The text of this lecture by Mark Lynas is remarkable ("Lecture to Oxford Farming Conference, 3 January 2013"). Lynas gained prominence as a critic of genetically modified crops, and describes in the lecture how his activism developed and how he has come in the last few years to renounce his prior views. This happened as he learned to read the scientific literature in order to write books about climate change.
My second climate book, Six Degrees, was so sciency that it even won the Royal Society science books prize, and climate scientists I had become friendly with would joke that I knew more about the subject than them. And yet, incredibly, at this time in 2008 I was still penning screeds in the Guardian attacking the science of GM – even though I had done no academic research on the topic, and had a pretty limited personal understanding. I don’t think I’d ever read a peer-reviewed paper on biotechnology or plant science even at this late stage.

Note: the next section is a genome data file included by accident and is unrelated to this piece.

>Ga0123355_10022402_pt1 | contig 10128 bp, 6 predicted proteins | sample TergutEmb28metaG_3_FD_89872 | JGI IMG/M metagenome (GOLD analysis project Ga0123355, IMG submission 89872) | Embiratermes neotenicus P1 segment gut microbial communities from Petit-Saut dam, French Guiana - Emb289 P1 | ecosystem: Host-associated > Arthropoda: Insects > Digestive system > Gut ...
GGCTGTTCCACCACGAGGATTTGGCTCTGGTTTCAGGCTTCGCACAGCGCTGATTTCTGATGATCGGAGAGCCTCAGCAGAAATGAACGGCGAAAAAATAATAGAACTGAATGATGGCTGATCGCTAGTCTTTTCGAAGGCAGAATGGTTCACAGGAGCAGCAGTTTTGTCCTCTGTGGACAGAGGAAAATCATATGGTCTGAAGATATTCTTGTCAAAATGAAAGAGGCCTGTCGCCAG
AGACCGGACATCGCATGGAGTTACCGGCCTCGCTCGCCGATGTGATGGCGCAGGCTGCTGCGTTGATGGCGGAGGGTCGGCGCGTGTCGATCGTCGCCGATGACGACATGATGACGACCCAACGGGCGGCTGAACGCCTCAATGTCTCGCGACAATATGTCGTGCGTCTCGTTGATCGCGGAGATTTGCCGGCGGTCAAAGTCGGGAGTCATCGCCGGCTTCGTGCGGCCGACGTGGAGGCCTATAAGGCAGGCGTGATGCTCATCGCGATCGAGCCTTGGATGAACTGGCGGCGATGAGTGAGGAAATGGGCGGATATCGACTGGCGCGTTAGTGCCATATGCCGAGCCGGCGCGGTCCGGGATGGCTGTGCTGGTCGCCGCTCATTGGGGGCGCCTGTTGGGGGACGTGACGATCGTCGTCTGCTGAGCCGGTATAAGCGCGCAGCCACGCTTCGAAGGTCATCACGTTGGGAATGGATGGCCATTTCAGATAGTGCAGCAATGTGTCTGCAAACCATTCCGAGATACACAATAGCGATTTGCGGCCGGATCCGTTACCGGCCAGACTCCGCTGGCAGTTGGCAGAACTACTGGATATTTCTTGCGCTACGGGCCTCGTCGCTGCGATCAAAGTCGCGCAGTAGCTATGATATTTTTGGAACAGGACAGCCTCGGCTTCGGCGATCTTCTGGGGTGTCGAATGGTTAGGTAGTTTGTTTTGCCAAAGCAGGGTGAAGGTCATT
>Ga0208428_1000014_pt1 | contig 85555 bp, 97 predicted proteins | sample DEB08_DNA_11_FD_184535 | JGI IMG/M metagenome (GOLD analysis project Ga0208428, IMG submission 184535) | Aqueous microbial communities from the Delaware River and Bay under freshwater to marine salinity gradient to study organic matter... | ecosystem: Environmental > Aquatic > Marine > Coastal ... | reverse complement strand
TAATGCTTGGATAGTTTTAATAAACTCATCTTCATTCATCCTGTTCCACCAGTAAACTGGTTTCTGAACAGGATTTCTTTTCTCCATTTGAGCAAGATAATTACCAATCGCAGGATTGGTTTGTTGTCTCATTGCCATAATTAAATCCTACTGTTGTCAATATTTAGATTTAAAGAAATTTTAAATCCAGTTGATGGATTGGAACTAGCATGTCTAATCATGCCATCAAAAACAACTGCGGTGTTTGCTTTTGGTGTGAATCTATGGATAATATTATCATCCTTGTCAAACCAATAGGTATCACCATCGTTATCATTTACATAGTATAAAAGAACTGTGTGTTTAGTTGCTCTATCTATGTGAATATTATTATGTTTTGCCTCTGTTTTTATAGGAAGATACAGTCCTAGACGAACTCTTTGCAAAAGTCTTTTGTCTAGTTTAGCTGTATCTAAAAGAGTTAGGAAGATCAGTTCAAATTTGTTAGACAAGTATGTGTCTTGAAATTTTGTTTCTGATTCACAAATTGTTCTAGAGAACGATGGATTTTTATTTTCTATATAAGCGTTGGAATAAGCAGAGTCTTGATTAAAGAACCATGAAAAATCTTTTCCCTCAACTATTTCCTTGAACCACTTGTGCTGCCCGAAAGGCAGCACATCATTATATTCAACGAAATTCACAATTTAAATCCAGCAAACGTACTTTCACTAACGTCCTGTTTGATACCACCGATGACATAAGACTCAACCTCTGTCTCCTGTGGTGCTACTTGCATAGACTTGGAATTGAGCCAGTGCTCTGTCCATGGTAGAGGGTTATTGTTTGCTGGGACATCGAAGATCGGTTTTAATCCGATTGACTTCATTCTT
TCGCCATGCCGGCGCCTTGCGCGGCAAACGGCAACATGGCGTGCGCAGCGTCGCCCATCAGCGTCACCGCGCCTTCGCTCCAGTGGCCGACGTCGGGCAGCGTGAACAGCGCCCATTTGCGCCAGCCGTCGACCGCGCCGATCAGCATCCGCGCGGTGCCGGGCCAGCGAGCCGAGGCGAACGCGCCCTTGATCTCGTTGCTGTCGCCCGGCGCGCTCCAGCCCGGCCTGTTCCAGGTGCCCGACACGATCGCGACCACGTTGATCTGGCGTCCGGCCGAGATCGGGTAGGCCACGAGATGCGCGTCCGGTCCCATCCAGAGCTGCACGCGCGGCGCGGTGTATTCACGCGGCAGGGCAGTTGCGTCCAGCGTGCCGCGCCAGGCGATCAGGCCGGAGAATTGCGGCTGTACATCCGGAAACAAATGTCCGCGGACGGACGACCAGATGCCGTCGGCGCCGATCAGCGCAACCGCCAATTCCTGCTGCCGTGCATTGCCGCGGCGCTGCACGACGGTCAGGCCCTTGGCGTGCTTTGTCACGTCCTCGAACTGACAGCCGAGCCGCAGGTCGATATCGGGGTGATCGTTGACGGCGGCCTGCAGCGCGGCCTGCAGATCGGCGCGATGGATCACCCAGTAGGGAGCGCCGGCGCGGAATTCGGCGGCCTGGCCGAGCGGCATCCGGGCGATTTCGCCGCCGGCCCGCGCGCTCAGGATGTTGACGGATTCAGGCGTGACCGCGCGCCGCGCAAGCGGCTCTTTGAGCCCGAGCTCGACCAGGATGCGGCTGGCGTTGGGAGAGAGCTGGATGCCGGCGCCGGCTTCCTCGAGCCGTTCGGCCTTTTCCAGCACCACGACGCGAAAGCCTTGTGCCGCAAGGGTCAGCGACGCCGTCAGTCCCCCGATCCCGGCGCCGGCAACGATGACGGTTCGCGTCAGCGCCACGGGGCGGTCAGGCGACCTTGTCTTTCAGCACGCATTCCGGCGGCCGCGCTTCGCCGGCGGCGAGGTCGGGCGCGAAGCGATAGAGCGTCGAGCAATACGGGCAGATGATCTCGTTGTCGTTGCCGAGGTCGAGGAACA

I find that completely jaw-dropping. Here is someone who had never read a scientific study on the subject, purporting to be an advocate in the popular press, and having his ignorant statements printed widely by multimillion-dollar media organizations. I understand that he is an exception only in his newfound candor about his ignorance. But this is the totally unacceptable problem in science communication: Big media uncritically spreads the word of ignoramuses to fit a political agenda.
Should we laud Lynas for his current change of heart? I'm glad to see that he started reading instead of mindlessly parroting ignorant anti-science propaganda. But his current stance even if honest seems transparently opportunistic, as he has found books more profitable than his former advocacy. I would rather see him name names about his former anti-science associates who likewise worked on the basis of complete ignorance.